If the blot had been successful and had accomplished its aim, it gave the sacrificers peace of mind and a delicious sense [186] of security, because it had created a future and started a chain of coming events such as would gladden the hearts of the clansmen. When the sons of Ingimund set out to avenge their father on his slayer, Hrolleif, their chief anxiety was that his mother, the old hag, should get time to prepare a blot for her son. They travelled hot-foot in order to arrive at the homestead before the sacrifice had been brought to a close. “His mother will without doubt blote as is her custom, and if she has her way we shall not have power to accomplish our vengeance,” said Thorstein.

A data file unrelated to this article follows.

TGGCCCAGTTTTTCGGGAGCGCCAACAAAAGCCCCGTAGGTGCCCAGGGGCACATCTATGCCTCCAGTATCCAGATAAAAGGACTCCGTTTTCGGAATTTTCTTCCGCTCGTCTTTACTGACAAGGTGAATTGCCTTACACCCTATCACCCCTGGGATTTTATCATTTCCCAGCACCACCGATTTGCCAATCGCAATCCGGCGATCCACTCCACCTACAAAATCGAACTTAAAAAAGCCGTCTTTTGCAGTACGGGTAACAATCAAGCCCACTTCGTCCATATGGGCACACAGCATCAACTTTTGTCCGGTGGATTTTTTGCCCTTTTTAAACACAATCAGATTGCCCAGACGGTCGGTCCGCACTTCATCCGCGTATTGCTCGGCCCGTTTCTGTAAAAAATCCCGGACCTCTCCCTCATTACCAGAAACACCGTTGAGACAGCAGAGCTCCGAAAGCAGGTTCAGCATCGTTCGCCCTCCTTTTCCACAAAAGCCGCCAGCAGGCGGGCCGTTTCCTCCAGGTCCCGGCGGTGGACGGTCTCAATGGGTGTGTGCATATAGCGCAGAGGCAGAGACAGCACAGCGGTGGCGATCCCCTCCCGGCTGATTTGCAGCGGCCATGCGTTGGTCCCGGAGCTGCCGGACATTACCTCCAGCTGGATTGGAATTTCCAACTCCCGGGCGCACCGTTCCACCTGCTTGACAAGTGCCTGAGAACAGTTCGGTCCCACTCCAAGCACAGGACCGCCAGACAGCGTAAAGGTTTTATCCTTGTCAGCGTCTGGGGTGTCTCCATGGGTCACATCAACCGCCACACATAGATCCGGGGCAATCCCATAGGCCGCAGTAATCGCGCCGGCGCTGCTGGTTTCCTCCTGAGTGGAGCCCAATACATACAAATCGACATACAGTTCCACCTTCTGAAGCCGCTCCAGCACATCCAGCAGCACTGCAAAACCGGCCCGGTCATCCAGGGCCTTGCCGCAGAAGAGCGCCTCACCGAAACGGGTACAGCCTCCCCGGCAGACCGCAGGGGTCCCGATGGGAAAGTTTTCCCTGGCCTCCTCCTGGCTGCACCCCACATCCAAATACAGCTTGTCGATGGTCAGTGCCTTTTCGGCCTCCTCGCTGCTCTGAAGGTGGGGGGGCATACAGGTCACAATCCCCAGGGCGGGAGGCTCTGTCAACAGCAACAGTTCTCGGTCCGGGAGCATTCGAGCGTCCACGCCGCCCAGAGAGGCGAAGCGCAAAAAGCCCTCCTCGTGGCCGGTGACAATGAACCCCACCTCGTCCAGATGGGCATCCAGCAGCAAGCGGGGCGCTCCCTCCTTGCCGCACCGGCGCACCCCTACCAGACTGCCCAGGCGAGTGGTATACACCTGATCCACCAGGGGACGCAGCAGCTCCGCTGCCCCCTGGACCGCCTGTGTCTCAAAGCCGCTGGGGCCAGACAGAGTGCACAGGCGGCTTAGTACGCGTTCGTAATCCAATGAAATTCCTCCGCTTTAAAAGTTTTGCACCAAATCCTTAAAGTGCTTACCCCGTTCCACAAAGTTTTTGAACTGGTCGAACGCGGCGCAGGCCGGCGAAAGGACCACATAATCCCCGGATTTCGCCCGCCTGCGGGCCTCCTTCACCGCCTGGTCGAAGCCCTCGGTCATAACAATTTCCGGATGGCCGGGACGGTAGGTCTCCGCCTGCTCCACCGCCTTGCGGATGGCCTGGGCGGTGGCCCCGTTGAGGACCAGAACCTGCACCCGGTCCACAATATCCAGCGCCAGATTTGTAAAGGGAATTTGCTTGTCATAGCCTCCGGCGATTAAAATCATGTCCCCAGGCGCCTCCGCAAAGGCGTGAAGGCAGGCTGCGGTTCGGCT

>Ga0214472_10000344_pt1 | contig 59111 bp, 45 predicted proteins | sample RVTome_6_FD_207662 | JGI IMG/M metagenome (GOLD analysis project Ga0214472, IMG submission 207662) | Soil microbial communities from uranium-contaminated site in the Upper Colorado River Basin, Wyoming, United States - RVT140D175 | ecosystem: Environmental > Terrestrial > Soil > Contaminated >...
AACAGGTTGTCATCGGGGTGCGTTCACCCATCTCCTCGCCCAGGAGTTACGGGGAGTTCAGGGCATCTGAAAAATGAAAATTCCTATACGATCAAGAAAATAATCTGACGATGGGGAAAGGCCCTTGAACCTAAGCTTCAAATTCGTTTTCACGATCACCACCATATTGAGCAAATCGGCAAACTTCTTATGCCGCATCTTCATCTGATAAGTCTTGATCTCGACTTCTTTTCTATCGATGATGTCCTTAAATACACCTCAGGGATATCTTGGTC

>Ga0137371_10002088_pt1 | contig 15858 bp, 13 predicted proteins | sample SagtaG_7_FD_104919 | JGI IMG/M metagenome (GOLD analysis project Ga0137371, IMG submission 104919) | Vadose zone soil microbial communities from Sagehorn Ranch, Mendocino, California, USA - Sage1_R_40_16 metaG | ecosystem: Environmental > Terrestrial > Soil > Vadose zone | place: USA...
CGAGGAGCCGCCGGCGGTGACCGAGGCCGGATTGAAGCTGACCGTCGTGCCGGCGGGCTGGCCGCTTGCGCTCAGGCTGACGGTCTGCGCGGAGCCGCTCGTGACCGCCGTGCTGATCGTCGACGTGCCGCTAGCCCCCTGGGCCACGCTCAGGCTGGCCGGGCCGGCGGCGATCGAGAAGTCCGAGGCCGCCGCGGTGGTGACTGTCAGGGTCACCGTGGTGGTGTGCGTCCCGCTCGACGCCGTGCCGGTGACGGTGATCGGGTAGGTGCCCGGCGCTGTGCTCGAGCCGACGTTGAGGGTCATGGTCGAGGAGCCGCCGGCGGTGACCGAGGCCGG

Having succeeded in their enterprises, men sacrifice to make fast the happy events for the future. For the ceremonial duel, a bull or a neat was required, to be cut down by the victor; with this he held blot, and confirmed his victory and the superiority he gained thereby as a permanent state of things for the future. It is incidentally told of a pugnacious Icelander, Vigastyr, that after having successfully disposed of a couple of difficult disputes with his neighbours, he attempted to bar the opposite party's way to restitution by striking down two bulls, so that no vengeance might be taken for the killing. The meaning is that he established his superiority firmly, and forced the future to shape itself according to the pattern he desired; of Styr as the hero who has taken the others' honour and kept it.